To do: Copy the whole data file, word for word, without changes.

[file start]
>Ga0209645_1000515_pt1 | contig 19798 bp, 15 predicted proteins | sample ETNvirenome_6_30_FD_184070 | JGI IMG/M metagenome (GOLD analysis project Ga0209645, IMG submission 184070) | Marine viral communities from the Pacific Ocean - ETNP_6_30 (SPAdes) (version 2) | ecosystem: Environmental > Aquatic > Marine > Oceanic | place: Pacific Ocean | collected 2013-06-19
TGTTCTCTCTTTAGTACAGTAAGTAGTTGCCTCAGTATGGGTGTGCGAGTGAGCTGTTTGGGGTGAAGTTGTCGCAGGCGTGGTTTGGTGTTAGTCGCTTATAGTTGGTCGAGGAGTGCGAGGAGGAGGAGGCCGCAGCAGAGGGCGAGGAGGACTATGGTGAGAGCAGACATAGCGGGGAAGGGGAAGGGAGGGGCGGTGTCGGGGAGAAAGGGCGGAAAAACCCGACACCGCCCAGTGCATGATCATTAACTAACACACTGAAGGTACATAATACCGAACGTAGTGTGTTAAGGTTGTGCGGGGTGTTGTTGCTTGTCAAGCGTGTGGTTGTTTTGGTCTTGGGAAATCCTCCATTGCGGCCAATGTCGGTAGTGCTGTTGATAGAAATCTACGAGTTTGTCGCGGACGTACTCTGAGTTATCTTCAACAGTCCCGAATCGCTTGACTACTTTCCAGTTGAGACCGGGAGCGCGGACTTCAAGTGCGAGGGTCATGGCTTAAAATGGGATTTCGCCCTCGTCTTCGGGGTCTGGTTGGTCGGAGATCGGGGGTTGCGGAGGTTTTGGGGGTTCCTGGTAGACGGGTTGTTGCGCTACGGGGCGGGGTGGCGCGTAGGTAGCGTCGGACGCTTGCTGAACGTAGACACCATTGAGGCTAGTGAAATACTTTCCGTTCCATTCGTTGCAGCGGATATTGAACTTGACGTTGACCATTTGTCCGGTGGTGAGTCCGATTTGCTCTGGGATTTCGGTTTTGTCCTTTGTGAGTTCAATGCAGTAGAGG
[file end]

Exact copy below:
>Ga0209645_1000515_pt1 | contig 19798 bp, 15 predicted proteins | sample ETNvirenome_6_30_FD_184070 | JGI IMG/M metagenome (GOLD analysis project Ga0209645, IMG submission 184070) | Marine viral communities from the Pacific Ocean - ETNP_6_30 (SPAdes) (version 2) | ecosystem: Environmental > Aquatic > Marine > Oceanic | place: Pacific Ocean | collected 2013-06-19
TGTTCTCTCTTTAGTACAGTAAGTAGTTGCCTCAGTATGGGTGTGCGAGTGAGCTGTTTGGGGTGAAGTTGTCGCAGGCGTGGTTTGGTGTTAGTCGCTTATAGTTGGTCGAGGAGTGCGAGGAGGAGGAGGCCGCAGCAGAGGGCGAGGAGGACTATGGTGAGAGCAGACATAGCGGGGAAGGGGAAGGGAGGGGCGGTGTCGGGGAGAAAGGGCGGAAAAACCCGACACCGCCCAGTGCATGATCATTAACTAACACACTGAAGGTACATAATACCGAACGTAGTGTGTTAAGGTTGTGCGGGGTGTTGTTGCTTGTCAAGCGTGTGGTTGTTTTGGTCTTGGGAAATCCTCCATTGCGGCCAATGTCGGTAGTGCTGTTGATAGAAATCTACGAGTTTGTCGCGGACGTACTCTGAGTTATCTTCAACAGTCCCGAATCGCTTGACTACTTTCCAGTTGAGACCGGGAGCGCGGACTTCAAGTGCGAGGGTCATGGCTTAAAATGGGATTTCGCCCTCGTCTTCGGGGTCTGGTTGGTCGGAGATCGGGGGTTGCGGAGGTTTTGGGGGTTCCTGGTAGACGGGTTGTTGCGCTACGGGGCGGGGTGGCGCGTAGGTAGCGTCGGACGCTTGCTGAACGTAGACACCATTGAGGCTAGTGAAATACTTTCCGTTCCATTCGTTGCAGCGGATATTGAACTTGACGTTGACCATTTGTCCGGTGGTGAGTCCGATTTGCTCTGGGATTTCGGTTTTGTCCTTTGTGAGTTCAATGCAGTAGAGG